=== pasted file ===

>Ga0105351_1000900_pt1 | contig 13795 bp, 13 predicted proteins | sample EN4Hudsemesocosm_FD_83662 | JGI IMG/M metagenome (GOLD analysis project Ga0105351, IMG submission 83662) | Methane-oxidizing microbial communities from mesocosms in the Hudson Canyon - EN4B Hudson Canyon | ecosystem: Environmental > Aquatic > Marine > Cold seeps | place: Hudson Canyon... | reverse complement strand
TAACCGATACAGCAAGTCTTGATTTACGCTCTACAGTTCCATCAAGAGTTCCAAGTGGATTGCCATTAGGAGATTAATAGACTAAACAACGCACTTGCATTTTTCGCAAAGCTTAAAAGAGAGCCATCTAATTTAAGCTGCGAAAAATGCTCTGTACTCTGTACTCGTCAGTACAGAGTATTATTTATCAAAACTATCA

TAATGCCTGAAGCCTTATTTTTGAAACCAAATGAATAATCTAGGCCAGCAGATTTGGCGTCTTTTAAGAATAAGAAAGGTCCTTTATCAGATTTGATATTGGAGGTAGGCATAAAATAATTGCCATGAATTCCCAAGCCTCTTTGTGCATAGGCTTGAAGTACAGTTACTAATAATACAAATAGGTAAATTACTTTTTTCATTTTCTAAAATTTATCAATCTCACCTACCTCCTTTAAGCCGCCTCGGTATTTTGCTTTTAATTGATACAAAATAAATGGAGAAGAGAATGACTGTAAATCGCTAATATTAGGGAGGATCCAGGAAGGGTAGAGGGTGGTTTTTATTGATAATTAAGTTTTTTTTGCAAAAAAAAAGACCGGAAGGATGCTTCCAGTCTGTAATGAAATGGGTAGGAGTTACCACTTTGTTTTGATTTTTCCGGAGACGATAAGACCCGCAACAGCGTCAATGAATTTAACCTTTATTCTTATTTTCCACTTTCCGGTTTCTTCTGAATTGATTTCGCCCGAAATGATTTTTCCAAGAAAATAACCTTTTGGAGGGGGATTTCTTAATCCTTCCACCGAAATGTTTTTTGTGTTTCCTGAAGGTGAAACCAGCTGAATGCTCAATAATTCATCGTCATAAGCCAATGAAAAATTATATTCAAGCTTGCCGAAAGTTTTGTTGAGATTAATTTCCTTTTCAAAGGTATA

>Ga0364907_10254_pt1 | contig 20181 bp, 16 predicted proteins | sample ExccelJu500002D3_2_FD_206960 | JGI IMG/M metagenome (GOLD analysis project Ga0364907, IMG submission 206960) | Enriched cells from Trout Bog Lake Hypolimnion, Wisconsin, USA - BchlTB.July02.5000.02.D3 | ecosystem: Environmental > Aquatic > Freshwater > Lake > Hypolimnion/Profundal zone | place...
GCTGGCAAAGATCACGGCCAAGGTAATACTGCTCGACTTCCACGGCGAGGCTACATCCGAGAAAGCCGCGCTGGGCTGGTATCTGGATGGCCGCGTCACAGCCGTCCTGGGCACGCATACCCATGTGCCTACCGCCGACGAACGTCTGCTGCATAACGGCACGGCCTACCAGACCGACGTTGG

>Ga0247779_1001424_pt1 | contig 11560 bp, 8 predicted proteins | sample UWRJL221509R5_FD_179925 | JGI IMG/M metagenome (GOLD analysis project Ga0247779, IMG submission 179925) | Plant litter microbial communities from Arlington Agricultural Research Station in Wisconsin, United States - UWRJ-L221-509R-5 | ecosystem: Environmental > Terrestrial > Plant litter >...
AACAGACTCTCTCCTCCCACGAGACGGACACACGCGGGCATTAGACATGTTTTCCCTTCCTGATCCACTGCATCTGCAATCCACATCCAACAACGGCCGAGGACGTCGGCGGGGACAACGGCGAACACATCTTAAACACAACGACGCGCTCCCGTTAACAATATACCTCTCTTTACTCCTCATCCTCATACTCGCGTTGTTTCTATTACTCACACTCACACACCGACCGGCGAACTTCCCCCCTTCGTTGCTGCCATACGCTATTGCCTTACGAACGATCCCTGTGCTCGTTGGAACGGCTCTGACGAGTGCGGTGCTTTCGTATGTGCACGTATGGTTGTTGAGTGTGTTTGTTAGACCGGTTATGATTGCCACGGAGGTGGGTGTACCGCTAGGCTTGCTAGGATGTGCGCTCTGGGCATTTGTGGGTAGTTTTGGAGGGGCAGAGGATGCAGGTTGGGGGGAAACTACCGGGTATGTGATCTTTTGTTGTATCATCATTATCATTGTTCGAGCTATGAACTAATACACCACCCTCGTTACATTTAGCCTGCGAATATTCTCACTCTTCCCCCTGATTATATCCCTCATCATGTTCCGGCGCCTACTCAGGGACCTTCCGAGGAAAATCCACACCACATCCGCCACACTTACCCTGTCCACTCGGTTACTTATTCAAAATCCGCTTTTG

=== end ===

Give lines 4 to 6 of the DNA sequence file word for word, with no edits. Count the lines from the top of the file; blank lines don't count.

>Ga0364907_10254_pt1 | contig 20181 bp, 16 predicted proteins | sample ExccelJu500002D3_2_FD_206960 | JGI IMG/M metagenome (GOLD analysis project Ga0364907, IMG submission 206960) | Enriched cells from Trout Bog Lake Hypolimnion, Wisconsin, USA - BchlTB.July02.5000.02.D3 | ecosystem: Environmental > Aquatic > Freshwater > Lake > Hypolimnion/Profundal zone | place...
GCTGGCAAAGATCACGGCCAAGGTAATACTGCTCGACTTCCACGGCGAGGCTACATCCGAGAAAGCCGCGCTGGGCTGGTATCTGGATGGCCGCGTCACAGCCGTCCTGGGCACGCATACCCATGTGCCTACCGCCGACGAACGTCTGCTGCATAACGGCACGGCCTACCAGACCGACGTTGG

>Ga0247779_1001424_pt1 | contig 11560 bp, 8 predicted proteins | sample UWRJL221509R5_FD_179925 | JGI IMG/M metagenome (GOLD analysis project Ga0247779, IMG submission 179925) | Plant litter microbial communities from Arlington Agricultural Research Station in Wisconsin, United States - UWRJ-L221-509R-5 | ecosystem: Environmental > Terrestrial > Plant litter >...